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From Pavement to Permaculture Garden

North Carolina homeowners removed an underused paved parking area to create a family-friendly oasis for growing food and attracting pollinators.

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Photo: Erin Adams

Problem: No Space to Grow

At the height of the Covid-19 pandemic in 2020, travel writer and mom of two Kim Dinan felt a deep urge to plant a garden. "I had a physical desire to get my hands in the dirt," she says. She wanted a place where she could teach her kids where food comes from, and a retreat for herself, too. The trouble on their mountainside lot in western North Carolina? No flat, sunny space in which to grow.

So Kim and her husband Brian Patton looked to an underused patch of pavement for a solution. They called up local ecological design company Gardens of Eatin to draw up a design that would include the principles of permaculture, which aims for a sustainable, self-sufficient garden. As part of that, Kim and Brian committed to doing a lot of the labor themselves, including removing the expanse of paving using rented equipment and building the raised beds.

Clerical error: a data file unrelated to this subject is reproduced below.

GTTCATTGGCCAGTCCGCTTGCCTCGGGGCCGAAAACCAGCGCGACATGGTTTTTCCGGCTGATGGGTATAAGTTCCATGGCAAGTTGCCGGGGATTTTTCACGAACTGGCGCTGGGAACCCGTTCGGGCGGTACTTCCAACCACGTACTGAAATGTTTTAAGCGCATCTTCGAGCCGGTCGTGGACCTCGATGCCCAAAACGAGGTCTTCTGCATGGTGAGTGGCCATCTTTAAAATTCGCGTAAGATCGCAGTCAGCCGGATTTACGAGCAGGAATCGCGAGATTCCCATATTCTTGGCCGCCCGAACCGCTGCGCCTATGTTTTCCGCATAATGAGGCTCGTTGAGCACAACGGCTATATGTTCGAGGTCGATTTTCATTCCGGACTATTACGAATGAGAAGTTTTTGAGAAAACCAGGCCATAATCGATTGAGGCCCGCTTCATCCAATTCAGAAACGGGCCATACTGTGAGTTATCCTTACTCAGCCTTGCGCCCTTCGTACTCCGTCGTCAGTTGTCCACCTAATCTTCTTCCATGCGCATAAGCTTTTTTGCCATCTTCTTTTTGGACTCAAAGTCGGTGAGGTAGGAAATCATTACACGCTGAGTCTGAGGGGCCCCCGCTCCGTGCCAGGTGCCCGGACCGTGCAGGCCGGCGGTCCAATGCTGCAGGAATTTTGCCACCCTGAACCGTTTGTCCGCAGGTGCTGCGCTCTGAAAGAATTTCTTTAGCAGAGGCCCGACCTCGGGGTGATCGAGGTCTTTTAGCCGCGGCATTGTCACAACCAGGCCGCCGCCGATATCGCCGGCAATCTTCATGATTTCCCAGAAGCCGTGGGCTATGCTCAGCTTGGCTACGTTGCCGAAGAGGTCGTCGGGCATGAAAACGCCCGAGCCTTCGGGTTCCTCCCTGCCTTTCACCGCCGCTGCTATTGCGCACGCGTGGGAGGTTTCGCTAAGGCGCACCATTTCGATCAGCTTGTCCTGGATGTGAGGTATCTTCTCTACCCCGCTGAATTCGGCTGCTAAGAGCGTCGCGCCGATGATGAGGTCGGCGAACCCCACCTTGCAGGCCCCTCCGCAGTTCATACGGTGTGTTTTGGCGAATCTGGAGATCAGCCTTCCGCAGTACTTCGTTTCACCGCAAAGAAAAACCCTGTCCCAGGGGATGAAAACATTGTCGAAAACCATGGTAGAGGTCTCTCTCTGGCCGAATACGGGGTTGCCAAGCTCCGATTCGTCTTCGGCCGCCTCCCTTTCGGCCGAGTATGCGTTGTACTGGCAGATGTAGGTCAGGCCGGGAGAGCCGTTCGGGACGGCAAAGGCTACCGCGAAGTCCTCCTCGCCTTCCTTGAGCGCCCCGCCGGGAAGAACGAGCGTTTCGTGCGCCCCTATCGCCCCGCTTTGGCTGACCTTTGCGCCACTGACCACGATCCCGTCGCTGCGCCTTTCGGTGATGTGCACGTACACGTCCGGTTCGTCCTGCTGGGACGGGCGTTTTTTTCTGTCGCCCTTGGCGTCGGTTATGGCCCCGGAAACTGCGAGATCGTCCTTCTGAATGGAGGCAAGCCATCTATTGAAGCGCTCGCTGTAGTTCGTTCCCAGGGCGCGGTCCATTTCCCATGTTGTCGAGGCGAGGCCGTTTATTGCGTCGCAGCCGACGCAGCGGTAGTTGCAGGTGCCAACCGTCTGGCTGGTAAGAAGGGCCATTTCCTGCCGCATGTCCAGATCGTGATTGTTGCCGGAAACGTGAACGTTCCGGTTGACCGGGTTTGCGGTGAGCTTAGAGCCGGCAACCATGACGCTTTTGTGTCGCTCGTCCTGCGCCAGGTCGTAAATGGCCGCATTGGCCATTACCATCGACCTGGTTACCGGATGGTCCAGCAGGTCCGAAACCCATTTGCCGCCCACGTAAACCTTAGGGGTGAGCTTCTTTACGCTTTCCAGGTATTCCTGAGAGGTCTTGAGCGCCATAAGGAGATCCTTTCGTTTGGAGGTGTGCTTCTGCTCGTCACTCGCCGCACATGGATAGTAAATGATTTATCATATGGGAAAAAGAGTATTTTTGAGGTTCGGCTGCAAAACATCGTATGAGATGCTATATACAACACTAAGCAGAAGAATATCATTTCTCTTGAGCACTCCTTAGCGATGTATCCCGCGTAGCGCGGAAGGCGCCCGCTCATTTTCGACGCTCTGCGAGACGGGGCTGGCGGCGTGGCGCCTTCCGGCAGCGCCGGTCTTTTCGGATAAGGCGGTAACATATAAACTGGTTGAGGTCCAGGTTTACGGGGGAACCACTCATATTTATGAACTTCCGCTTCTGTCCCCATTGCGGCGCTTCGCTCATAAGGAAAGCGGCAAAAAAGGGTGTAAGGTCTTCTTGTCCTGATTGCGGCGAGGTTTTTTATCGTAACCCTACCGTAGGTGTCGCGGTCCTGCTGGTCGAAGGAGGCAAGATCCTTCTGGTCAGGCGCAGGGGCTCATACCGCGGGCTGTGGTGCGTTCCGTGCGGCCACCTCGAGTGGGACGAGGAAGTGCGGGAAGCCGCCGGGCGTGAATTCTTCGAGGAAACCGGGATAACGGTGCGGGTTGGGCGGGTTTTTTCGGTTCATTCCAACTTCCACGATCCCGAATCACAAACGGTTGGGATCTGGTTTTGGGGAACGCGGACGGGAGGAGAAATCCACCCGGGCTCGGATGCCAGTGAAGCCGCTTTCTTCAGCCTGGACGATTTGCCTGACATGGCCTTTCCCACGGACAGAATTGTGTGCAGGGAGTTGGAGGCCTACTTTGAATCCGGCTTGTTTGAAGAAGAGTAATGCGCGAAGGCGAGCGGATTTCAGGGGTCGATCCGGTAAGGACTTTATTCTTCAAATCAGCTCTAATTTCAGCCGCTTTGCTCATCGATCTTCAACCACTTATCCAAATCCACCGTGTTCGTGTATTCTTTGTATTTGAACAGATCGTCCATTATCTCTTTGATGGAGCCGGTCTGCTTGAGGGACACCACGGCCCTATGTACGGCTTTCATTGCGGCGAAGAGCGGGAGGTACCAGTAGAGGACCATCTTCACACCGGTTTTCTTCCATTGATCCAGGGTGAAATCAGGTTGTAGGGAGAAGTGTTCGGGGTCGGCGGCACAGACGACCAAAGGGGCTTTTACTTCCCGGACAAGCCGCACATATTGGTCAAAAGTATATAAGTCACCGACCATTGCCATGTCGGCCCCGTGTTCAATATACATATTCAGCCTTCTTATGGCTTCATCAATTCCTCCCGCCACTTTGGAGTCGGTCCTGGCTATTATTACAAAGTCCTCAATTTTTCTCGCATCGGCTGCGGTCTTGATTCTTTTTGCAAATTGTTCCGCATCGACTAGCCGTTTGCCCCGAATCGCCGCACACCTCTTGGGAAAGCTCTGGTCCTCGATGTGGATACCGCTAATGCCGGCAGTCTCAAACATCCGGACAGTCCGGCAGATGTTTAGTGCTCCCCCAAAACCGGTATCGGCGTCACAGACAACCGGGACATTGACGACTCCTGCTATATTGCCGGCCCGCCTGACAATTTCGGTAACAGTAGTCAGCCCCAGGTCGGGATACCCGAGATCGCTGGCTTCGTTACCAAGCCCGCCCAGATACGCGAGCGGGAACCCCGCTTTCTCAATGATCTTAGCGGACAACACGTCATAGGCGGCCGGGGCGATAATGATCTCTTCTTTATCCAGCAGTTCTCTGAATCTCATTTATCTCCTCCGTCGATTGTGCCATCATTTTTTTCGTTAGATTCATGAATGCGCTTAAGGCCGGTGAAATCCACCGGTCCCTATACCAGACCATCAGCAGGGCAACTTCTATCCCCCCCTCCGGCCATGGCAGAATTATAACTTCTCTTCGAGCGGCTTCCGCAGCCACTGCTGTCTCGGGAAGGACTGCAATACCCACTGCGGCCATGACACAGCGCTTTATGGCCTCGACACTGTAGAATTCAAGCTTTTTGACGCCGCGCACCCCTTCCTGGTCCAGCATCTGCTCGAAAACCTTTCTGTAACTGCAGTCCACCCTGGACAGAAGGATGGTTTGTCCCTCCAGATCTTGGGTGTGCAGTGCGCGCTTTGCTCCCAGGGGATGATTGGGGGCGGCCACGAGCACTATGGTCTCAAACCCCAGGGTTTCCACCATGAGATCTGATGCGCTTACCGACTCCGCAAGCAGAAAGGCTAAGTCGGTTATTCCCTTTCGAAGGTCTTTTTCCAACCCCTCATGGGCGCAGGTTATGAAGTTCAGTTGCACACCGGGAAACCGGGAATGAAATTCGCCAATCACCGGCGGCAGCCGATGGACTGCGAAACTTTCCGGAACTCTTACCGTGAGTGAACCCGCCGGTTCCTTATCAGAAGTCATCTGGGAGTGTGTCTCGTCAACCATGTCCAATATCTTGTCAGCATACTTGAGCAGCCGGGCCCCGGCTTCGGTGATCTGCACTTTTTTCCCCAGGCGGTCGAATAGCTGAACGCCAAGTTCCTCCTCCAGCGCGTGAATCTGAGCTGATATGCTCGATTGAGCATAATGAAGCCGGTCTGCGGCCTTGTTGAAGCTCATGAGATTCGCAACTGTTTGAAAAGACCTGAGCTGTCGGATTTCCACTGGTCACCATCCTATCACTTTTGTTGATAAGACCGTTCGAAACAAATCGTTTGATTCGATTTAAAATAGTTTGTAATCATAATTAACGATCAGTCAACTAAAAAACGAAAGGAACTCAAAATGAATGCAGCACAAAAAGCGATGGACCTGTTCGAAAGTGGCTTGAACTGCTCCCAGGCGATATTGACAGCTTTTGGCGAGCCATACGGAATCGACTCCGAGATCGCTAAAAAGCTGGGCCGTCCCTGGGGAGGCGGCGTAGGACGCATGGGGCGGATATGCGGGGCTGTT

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Photo: Kim Dinan

Before: Pavement Without Purpose

Kim, Brian and their two children weren't using the large paved area beside their house — their only available flat spot — and needed an at-home space for connecting with nature for themselves and the kids. So the pavement had to go. While they were a little concerned about losing an area where their kids would ride bikes and play, they felt like they'd gain far more than they'd lose.

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Photo: Erin Adams

After: Welcoming Permaculture Garden

And they were right. Replacing pavement, the new permaculture garden softens the look of the house and, more importantly, provides ample space for growing annual and perennial plants that feed the family and their non-human neighbors, including pollinators and birds. "The most fun part for me is seeing the kids in the garden, because we were worried about them losing their play space," Kim says. "They’re so into it, they help us plant and harvest whatever we have. It’s the happiest part of my day."

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Photo: Erin Adams

Overall Design Viewed From Above

A view from the deck stairs shows the shape of the garden design, with raised beds for vegetables on one side, an in-ground bed for perennial pollinator plants on the other, a bed constructed along the retaining wall for tomatoes and other vining plants, a large V-shaped herb bed with seating and flagstone pathways that lead through the space.

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